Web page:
Total expenditure in 2020–21 was £1,056.4 million, almost 9.9% higher than the prior year. Stripping out the volatile pension provision this reduces to 1.8%. Growth in costs this year has been less than the growth in income. The change this year partly reflects our efforts to control our cost-growth during a period of uncertainty combined with costs being deferred to future years as activities, such as overseas field trips and field work, have been curtailed due to restrictions. This is an area we will need to continue to focus on in the coming years.

Staff costs

Staff costs were £590.6 million for 2020–21 (excluding pension provision), up 4.1% on the prior year. With staff numbers remaining mostly flat, the increase is mainly due to a rise in salaries. We issued a 1.6% pay award (effective from August 2020) in addition to 60% staff receiving automatic annual increments to their salaries in October. The pay award was above the national level partly in recognition of the tremendous work by our staff throughout the pandemic.

The March 2020 valuation of the USS pension scheme, which almost half our staff are members of, was filed at the start of October 2021, three months after the statutory deadline. Employers committed to provide additional covenant support and the Joint Negotiating Committee (JNC) agreed to changes in the member benefits. As a result, the original contribution increases from October that were agreed as part of the previous valuation were avoided; under the new valuation the employer contribution increases 0.5% to 31.2%. A consultation with affected employees (and their representatives) on the JNC proposals is now underway.

Though overall staff FTEs remained broadly unchanged year-on-year, there has been a movement between categories of staff. This year’s high student intake meant additional Learning and Teaching staff were required to be able to continue to deliver our excellent quality of teaching in a multi-mode format. Increases in teaching and teaching support staff have, however, been offset by a reduction in our operational staff due to a prolonged halt to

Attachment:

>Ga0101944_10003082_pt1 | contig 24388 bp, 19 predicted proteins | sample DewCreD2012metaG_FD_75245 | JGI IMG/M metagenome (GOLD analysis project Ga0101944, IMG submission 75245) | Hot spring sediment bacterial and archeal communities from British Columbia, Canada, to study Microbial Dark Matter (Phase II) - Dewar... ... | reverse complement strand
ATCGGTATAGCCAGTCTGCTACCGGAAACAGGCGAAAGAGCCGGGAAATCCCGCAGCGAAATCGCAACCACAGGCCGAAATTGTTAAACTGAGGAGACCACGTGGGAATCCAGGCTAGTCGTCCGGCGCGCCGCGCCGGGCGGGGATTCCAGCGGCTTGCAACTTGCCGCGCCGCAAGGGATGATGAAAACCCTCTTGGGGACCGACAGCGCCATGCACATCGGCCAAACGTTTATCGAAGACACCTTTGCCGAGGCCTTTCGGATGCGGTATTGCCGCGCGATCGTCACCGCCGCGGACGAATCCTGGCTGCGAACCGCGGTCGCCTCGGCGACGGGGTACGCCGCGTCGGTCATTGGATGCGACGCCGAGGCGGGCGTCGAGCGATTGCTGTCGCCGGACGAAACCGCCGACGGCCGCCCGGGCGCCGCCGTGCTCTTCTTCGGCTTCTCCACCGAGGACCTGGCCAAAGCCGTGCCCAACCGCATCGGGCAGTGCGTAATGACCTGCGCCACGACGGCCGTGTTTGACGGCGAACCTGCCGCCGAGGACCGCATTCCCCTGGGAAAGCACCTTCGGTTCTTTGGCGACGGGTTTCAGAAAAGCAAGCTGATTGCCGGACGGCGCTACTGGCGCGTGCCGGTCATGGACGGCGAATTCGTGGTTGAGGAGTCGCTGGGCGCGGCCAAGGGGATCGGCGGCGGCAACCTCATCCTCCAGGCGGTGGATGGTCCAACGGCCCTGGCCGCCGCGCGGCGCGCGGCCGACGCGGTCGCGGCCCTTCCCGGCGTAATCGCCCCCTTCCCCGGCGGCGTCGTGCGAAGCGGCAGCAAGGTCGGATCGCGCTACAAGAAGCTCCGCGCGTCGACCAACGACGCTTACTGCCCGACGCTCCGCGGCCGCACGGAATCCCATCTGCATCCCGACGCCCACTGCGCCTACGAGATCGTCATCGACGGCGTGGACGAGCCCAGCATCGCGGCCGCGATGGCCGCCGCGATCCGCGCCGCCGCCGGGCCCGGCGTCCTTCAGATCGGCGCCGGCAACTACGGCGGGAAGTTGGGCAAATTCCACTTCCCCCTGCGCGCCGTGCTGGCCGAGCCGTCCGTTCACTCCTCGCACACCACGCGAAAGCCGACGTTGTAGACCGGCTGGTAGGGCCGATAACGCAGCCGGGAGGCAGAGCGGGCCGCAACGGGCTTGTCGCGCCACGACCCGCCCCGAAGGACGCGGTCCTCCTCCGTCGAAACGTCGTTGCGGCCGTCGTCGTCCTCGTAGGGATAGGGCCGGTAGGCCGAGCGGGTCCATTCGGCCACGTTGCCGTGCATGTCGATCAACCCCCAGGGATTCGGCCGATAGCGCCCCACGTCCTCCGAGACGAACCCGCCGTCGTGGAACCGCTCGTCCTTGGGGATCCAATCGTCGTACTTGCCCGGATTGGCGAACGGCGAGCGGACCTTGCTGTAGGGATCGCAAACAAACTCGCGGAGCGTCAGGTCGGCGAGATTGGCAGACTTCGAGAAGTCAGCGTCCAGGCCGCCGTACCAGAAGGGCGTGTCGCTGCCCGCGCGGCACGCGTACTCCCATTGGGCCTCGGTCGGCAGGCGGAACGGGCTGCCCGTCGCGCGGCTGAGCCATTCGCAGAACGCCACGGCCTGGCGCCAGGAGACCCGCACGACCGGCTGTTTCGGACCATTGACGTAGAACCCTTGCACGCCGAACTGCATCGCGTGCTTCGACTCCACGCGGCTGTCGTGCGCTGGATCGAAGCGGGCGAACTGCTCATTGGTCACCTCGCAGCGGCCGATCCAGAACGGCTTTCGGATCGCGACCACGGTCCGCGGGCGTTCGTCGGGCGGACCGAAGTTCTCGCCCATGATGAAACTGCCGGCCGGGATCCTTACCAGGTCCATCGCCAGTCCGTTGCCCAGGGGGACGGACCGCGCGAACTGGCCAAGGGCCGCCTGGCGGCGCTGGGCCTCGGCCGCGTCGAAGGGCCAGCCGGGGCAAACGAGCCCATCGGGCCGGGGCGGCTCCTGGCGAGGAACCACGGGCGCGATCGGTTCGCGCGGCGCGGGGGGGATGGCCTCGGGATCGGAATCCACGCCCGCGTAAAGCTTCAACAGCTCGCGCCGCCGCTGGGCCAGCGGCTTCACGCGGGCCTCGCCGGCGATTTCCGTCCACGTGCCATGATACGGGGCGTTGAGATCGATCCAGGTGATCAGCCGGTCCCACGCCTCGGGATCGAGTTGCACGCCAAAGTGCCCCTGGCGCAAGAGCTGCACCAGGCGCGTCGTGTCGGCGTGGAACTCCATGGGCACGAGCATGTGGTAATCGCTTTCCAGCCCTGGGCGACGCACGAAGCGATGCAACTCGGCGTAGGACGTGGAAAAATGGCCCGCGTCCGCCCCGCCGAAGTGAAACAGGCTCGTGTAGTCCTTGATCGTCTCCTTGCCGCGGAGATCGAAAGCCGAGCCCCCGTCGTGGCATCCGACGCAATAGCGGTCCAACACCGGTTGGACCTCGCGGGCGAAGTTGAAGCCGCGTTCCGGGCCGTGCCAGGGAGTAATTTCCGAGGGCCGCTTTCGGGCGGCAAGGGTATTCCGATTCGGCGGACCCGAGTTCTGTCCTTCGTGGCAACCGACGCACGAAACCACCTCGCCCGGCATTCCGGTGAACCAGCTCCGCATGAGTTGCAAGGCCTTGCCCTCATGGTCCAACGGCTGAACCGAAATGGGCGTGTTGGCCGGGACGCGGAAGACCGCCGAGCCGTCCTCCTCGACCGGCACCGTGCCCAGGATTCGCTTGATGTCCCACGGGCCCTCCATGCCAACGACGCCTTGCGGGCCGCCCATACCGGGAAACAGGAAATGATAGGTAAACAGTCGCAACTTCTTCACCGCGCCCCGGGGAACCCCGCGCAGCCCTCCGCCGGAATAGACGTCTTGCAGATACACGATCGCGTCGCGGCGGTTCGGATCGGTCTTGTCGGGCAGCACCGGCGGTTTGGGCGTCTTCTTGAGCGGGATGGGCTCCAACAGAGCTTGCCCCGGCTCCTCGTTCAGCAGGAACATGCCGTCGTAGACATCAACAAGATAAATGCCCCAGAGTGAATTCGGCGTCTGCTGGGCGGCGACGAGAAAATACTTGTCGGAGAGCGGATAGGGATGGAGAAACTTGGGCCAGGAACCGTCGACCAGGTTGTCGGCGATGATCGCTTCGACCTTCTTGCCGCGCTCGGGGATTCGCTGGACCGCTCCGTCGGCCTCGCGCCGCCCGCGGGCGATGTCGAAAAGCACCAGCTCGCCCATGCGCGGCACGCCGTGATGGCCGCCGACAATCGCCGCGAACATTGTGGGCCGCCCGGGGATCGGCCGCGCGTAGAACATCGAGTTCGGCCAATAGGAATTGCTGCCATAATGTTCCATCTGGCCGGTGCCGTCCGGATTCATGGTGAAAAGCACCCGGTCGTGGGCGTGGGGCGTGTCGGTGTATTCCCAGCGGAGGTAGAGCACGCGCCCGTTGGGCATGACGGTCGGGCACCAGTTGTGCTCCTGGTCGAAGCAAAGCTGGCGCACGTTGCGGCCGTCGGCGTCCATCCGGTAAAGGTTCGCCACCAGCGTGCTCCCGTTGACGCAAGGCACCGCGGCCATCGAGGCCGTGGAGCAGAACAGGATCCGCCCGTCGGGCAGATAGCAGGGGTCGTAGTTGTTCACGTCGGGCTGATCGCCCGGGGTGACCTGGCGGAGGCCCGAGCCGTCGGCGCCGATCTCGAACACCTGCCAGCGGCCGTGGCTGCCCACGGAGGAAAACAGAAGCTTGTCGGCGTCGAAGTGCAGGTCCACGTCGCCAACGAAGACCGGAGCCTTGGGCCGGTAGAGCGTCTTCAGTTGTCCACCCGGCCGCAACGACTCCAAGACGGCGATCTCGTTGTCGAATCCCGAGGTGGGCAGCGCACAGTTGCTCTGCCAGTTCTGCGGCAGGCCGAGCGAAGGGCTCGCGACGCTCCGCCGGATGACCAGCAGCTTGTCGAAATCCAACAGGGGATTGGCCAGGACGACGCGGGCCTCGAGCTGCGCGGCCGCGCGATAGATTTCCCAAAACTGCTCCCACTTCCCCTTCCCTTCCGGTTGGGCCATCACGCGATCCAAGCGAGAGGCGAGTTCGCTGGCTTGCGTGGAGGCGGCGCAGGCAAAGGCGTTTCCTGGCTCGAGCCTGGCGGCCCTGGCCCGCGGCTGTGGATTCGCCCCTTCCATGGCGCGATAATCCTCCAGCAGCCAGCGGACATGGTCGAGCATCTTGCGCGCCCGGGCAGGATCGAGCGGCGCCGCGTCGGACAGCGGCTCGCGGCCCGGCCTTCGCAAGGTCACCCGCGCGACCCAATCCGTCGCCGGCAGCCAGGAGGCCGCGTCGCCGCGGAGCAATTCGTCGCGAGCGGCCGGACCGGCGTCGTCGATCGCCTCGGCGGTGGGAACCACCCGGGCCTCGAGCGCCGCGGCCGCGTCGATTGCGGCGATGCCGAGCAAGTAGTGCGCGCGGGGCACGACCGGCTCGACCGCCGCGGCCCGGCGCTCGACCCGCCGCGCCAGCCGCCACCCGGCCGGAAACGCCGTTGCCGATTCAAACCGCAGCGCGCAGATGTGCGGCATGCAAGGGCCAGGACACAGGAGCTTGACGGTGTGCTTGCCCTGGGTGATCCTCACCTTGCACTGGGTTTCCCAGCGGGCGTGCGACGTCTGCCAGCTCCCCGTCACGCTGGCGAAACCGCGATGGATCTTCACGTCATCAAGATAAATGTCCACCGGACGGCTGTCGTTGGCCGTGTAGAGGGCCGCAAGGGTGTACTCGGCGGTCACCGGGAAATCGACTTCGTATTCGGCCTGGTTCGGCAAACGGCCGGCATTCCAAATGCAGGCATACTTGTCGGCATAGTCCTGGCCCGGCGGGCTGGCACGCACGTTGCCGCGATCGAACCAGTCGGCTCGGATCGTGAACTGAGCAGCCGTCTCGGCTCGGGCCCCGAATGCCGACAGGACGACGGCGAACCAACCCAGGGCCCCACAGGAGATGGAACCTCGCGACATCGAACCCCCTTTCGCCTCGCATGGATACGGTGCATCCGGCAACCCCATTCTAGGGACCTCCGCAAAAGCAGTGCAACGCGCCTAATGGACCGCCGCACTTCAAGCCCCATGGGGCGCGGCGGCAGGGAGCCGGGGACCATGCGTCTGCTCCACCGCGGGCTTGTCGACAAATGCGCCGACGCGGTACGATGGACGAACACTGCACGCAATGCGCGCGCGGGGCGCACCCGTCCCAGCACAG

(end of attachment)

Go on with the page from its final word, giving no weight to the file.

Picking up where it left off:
some of our campus activity.

Expenditure on non-staff costs

Other operating expenditure has fallen by £8.2 million compared to last year to £356.1 million. The prior year included a one-off transfer as the Schistosomiasis Control Initiative became a separate charity. Adjusting for this our expenditure has risen by £6.7 million.
As with the prior year, the pandemic meant that the levels of campus-based activity varied throughout the year. Despite the easing of restrictions coming later than we had hoped, we have seen a ramp up in activity compared to the prior year. Our spend remains subdued however, as activities like overseas field trips and field work have been temporarily delayed, though we are optimistic that we will be able to increase our activity in the coming year.
Overall, we have been able to conduct more campus-based activity this year than the prior year, contributing to our expenditure on our premises rising by £7.0 million. There has been a 9.9% increase in our utility costs, with a further increase next year likely. Our ambition is to achieve carbon neutrality by 2040.
As our campuses have become more populated it has been necessary to increase our operational expenditure. Spend on cleaning, security and maintenance has increased to ensure the safety of both our staff and students. Travel restrictions throughout the year though have limited field work and face-to-face collaboration, so spend on these activities has reduced. Despite this, we have seen increased activity across many areas of College and expect this to continue next year.